Back Home (To the main page)

 

Sections

About us

Contact us

 
 
Panoramic Views > South > Tyre > Grotto Cana

The Grotto Cana, south of Lebanon

The Canaanite word qanah means a reed, possibly referring either to the plant growing near the village spring and having grooves like those of sugar cane or to a measure of a metre or a metre- and-a-half taken from these reeds.

This name has become widely familiar because of the place of the first miracle of Jesus, the changing of water into wine, as told in the Gospel (John II 1-11). However, there are several villages and sites which bear this name, for example Nabeh el-Qanah (the Spring of the Reeds) above Mayrouba in Kesrouan. In Palestine there is Qanah, a torrent between Ephraïm and Manasseh mentioned in the book of Joshua XVI 18 and XVII 9; Qanah el-Jalili 14 km north-east of Nazareth, now called Hirbet Qanah, which is said by one tradition to be the village of the miracle for “Nathaneal was from there” John 21/2 - 1/45-50 ; further, there is also Kafra Qanah on the road from Nazareth to Tiberiad, which claims the honour of being the place of the miracle.

Finally there is our Qanah in Lebanon which also makes this claim and offers evidence in the form of sculptures in the rock, a sanctuary claiming a tradition, and certain ancient and medieval writings. For this reason it is called Qanah el-Jalili (the Glorious) and our poet Saïd AKL of Zahleh has proclaimed magnificently “Christianity was born with us in Lebanon.” (See John II 11 about this miracle as a result of which Jesus’ first disciples came to believe in him.)

This large village was in Phoenician territory on the Mediterranean slope of the hills, although it has been mentioned as forming part of the Israeli tribe of ASHER, named after the eighth son of Jacob, born of the servant Zilpa given to Lea by Laban (Genesis XLVI, 17,18), who claimed this side of the mountains as far as Sidon (Joshua XIX 28). Egyptian lists of commercial highways and military concentration points mention it from the 17th century B.C. onwards. The prosperity of the town is based on agriculture, which supports a mainly Shiite Muslim population, but there is a Greek Catholic church as well as a mosque. During the Israeli occupation of the southern border the inhabitants were under the protection of Fijian troops of the United Nations Interim Force in Lebanon. A number of people were victims of an Israeli massacre when taking part in a demonstration. This attack came in the framework of an Israeli operation code-named Grapes of Wrath which was against the Lebanese Hizbollah between the 15th and 27th of April, 1996. On April 18th this bombardment of some 350 Lebanese civilians killed 112 and wounded 130, mainly children, women and elderly persons. There was a national funeral and a special cemetery was laid out in their memory.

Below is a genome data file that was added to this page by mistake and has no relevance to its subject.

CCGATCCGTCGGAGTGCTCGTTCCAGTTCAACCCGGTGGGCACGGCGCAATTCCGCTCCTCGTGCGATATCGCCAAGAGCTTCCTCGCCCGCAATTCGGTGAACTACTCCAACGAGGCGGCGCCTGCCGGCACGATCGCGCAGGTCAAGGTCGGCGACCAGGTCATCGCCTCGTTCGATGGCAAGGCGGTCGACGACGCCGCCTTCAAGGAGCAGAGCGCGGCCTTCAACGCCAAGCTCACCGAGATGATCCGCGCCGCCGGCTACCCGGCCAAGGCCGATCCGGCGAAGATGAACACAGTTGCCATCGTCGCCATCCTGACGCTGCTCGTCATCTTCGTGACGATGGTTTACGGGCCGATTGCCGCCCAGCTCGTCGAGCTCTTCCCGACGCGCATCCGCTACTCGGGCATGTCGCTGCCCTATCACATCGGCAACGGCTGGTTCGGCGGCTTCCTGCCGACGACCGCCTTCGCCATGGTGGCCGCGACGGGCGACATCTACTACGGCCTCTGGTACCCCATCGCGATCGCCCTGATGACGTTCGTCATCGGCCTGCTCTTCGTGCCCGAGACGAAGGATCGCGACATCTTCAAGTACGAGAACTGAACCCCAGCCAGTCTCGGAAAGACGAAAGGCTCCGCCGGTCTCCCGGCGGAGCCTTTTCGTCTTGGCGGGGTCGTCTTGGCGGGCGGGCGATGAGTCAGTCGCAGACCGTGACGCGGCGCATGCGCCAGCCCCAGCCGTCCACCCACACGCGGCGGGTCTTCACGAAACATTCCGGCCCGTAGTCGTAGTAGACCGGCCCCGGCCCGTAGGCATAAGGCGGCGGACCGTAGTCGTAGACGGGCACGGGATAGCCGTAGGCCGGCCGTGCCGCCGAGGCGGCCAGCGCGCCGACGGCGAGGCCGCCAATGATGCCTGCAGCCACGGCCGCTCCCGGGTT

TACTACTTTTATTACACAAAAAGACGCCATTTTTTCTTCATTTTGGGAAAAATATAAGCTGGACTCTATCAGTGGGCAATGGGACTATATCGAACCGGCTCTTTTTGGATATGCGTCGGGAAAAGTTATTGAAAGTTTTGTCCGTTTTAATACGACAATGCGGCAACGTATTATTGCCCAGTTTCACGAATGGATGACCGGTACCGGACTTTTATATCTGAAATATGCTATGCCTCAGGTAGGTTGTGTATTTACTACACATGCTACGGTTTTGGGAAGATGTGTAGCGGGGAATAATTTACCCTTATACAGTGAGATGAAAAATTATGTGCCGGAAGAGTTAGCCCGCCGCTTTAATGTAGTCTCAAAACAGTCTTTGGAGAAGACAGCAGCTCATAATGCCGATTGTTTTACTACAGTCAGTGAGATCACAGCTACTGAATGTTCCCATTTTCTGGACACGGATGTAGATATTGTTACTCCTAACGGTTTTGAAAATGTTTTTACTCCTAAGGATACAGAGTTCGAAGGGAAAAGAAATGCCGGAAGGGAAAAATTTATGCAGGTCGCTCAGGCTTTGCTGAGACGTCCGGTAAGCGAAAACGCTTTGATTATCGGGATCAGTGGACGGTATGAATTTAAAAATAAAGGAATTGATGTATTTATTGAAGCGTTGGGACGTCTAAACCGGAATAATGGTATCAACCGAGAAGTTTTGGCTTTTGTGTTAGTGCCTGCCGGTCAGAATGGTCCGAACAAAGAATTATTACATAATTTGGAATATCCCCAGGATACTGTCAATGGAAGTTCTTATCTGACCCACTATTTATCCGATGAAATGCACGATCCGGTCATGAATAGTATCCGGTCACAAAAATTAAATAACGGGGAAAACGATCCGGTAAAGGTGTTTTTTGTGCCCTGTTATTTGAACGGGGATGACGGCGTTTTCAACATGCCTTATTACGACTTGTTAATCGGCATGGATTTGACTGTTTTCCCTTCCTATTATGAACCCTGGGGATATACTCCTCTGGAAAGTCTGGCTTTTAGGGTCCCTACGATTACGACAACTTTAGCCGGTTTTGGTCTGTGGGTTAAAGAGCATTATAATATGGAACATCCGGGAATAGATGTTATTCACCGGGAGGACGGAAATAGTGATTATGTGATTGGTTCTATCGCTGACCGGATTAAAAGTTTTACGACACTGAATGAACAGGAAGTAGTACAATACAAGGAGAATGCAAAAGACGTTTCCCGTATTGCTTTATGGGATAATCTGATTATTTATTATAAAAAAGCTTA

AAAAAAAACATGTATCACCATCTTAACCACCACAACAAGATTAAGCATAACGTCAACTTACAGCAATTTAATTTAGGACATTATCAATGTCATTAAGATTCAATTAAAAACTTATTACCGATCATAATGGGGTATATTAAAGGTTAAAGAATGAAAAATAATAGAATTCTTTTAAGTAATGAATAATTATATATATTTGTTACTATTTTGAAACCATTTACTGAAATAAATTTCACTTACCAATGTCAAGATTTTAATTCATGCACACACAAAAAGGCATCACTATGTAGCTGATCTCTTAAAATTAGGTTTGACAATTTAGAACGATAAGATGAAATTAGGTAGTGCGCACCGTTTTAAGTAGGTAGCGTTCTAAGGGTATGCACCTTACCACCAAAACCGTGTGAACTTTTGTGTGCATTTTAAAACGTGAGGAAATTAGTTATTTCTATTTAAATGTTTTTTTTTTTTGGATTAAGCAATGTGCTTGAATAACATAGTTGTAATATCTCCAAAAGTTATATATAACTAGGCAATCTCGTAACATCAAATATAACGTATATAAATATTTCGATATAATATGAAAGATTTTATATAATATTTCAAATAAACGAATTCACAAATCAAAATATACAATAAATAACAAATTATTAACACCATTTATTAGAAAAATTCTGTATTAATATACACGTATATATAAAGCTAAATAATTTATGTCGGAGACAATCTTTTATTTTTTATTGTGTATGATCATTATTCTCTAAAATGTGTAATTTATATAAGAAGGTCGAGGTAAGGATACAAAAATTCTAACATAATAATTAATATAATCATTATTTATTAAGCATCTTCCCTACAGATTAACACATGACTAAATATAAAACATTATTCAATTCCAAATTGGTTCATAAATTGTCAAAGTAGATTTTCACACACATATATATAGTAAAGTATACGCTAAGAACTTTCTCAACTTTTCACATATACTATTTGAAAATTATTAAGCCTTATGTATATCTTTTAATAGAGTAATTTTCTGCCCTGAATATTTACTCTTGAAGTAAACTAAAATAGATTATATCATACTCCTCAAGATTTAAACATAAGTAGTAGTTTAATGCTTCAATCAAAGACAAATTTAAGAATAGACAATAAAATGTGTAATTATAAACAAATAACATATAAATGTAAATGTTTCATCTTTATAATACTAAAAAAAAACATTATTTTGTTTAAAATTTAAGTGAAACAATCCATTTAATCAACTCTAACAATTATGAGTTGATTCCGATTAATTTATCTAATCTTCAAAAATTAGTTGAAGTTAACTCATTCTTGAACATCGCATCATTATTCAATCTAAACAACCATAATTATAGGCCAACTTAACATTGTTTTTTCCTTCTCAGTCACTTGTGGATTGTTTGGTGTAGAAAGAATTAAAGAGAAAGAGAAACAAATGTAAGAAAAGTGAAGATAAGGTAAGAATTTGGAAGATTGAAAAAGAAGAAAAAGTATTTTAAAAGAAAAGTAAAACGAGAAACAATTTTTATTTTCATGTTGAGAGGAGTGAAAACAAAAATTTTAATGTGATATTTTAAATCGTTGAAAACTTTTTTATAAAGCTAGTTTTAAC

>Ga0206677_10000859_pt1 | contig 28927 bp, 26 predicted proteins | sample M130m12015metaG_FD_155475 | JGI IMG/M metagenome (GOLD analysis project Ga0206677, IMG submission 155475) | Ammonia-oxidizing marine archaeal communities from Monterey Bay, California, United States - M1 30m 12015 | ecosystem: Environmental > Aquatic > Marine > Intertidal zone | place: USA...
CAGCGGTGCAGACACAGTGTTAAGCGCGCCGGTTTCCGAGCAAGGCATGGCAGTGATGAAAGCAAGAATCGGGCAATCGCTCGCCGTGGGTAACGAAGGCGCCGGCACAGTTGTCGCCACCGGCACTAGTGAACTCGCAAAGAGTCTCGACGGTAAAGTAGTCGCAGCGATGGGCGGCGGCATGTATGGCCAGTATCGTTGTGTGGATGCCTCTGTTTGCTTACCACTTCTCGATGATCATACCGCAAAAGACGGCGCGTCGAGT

In his 'Histoire des Maronites', 1985, Father Boutros Deeb claims to have shown scientifically that this Qanah in the “lands of Sidon the Great” was beyond doubt the scene of the miracle of Jesus (pp. 217-223). He cites the Church historian Eusebius of Cæsarea († 339 A.D.), who simply states, “Qana, near Sidon the Great.” Father Boutros Deeb affirms that Hirbet Qana “did not exist at the time of Jesus.” That there were Jews in this remote hamlet “on the Phoenician slopes near Tyre” is quite possible. Jews were scattered over all the towns of the empires of the East, being called Jews of the Diaspora. Saint Jerome does not contradict the site of the miracle being “at Qanah of Sidon the Great, of the Book of Joshua, a little village of Galilee of the Gentiles.” A passage from the history by Flavius Josephus, 67 A.D., shows him going down from Qanah of Galilee down to Tiberia with two hundred men. It took him a whole night, which supposes a distance of 70 or 80 km, just that from Qanah el-Jalil to Tiberia. When Jesus withdrew far from the Jews who followed him (Matthew XV 21 “he withdrew into the country of Tyre and Sidon” and Mark VII 24, 31), Qanah is not mentioned as one might have expected, whereas in John IV 46 Jesus returns from Judea in Galilee and not from Phoenicia (Jean IV 54. This providential disposition shows that Jesus did not attach any importance to fixed places (John IV 21).

- The Grotto Cana, south of Lebanon: >> View Movie << (2002-10-01)
 

 


Panoramic Views | Photos | Ecards | Posters | Map | Directory | Weather | White Pages | Recipes | Lebanon News | Eco Tourism
Phone & Dine | Deals | Hotel Reservation | Events | Movies | Chat |
Wallpapers | Shopping | Forums | TV and Radio | Presentation


Copyright DiscoverLebanon 97 - 2017. All Rights Reserved


Advertise | Terms of use | Credits